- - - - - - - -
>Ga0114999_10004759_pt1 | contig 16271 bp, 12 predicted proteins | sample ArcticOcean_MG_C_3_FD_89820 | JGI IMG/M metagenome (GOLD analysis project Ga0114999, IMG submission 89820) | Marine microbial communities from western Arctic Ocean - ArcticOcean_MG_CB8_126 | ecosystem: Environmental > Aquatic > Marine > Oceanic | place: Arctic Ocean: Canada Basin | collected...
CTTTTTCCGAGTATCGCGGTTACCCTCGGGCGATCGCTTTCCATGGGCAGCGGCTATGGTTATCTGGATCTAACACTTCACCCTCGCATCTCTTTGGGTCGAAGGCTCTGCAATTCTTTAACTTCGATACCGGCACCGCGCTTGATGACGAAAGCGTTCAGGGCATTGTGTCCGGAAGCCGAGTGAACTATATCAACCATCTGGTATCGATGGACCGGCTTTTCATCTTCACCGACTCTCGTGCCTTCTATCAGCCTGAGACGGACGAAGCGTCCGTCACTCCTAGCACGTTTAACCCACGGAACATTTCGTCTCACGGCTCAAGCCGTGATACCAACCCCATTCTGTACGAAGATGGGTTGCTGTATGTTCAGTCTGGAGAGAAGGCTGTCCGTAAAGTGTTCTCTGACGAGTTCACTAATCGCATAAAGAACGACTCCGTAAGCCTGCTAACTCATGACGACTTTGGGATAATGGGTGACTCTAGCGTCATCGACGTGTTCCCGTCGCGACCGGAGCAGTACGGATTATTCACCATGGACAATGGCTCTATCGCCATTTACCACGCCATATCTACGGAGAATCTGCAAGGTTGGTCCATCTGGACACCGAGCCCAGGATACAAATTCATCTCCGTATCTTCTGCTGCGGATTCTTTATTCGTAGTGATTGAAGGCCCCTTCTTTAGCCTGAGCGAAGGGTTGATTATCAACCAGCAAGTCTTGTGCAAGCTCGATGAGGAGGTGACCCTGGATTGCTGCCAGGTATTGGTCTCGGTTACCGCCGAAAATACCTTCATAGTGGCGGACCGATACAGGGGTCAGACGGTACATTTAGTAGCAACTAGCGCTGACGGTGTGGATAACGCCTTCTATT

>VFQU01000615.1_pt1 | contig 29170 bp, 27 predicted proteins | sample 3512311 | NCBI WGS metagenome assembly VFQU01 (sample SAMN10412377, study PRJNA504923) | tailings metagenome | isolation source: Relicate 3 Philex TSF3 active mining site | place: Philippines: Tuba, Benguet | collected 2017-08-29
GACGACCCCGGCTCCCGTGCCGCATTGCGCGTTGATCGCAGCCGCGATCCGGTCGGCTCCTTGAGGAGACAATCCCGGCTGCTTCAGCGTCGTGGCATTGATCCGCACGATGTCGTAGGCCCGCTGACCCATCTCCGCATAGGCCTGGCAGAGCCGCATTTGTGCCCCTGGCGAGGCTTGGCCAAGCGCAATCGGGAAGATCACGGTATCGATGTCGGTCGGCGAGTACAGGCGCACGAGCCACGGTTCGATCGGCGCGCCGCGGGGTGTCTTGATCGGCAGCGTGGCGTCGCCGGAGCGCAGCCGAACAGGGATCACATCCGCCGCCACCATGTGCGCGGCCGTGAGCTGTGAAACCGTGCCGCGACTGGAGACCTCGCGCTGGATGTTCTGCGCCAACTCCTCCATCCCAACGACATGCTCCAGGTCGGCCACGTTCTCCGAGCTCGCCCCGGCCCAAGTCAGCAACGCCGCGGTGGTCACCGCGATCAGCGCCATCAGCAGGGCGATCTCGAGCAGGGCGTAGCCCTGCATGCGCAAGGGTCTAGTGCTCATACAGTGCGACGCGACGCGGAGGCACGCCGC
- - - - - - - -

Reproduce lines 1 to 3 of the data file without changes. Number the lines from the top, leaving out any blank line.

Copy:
>Ga0114999_10004759_pt1 | contig 16271 bp, 12 predicted proteins | sample ArcticOcean_MG_C_3_FD_89820 | JGI IMG/M metagenome (GOLD analysis project Ga0114999, IMG submission 89820) | Marine microbial communities from western Arctic Ocean - ArcticOcean_MG_CB8_126 | ecosystem: Environmental > Aquatic > Marine > Oceanic | place: Arctic Ocean: Canada Basin | collected...
CTTTTTCCGAGTATCGCGGTTACCCTCGGGCGATCGCTTTCCATGGGCAGCGGCTATGGTTATCTGGATCTAACACTTCACCCTCGCATCTCTTTGGGTCGAAGGCTCTGCAATTCTTTAACTTCGATACCGGCACCGCGCTTGATGACGAAAGCGTTCAGGGCATTGTGTCCGGAAGCCGAGTGAACTATATCAACCATCTGGTATCGATGGACCGGCTTTTCATCTTCACCGACTCTCGTGCCTTCTATCAGCCTGAGACGGACGAAGCGTCCGTCACTCCTAGCACGTTTAACCCACGGAACATTTCGTCTCACGGCTCAAGCCGTGATACCAACCCCATTCTGTACGAAGATGGGTTGCTGTATGTTCAGTCTGGAGAGAAGGCTGTCCGTAAAGTGTTCTCTGACGAGTTCACTAATCGCATAAAGAACGACTCCGTAAGCCTGCTAACTCATGACGACTTTGGGATAATGGGTGACTCTAGCGTCATCGACGTGTTCCCGTCGCGACCGGAGCAGTACGGATTATTCACCATGGACAATGGCTCTATCGCCATTTACCACGCCATATCTACGGAGAATCTGCAAGGTTGGTCCATCTGGACACCGAGCCCAGGATACAAATTCATCTCCGTATCTTCTGCTGCGGATTCTTTATTCGTAGTGATTGAAGGCCCCTTCTTTAGCCTGAGCGAAGGGTTGATTATCAACCAGCAAGTCTTGTGCAAGCTCGATGAGGAGGTGACCCTGGATTGCTGCCAGGTATTGGTCTCGGTTACCGCCGAAAATACCTTCATAGTGGCGGACCGATACAGGGGTCAGACGGTACATTTAGTAGCAACTAGCGCTGACGGTGTGGATAACGCCTTCTATT

>VFQU01000615.1_pt1 | contig 29170 bp, 27 predicted proteins | sample 3512311 | NCBI WGS metagenome assembly VFQU01 (sample SAMN10412377, study PRJNA504923) | tailings metagenome | isolation source: Relicate 3 Philex TSF3 active mining site | place: Philippines: Tuba, Benguet | collected 2017-08-29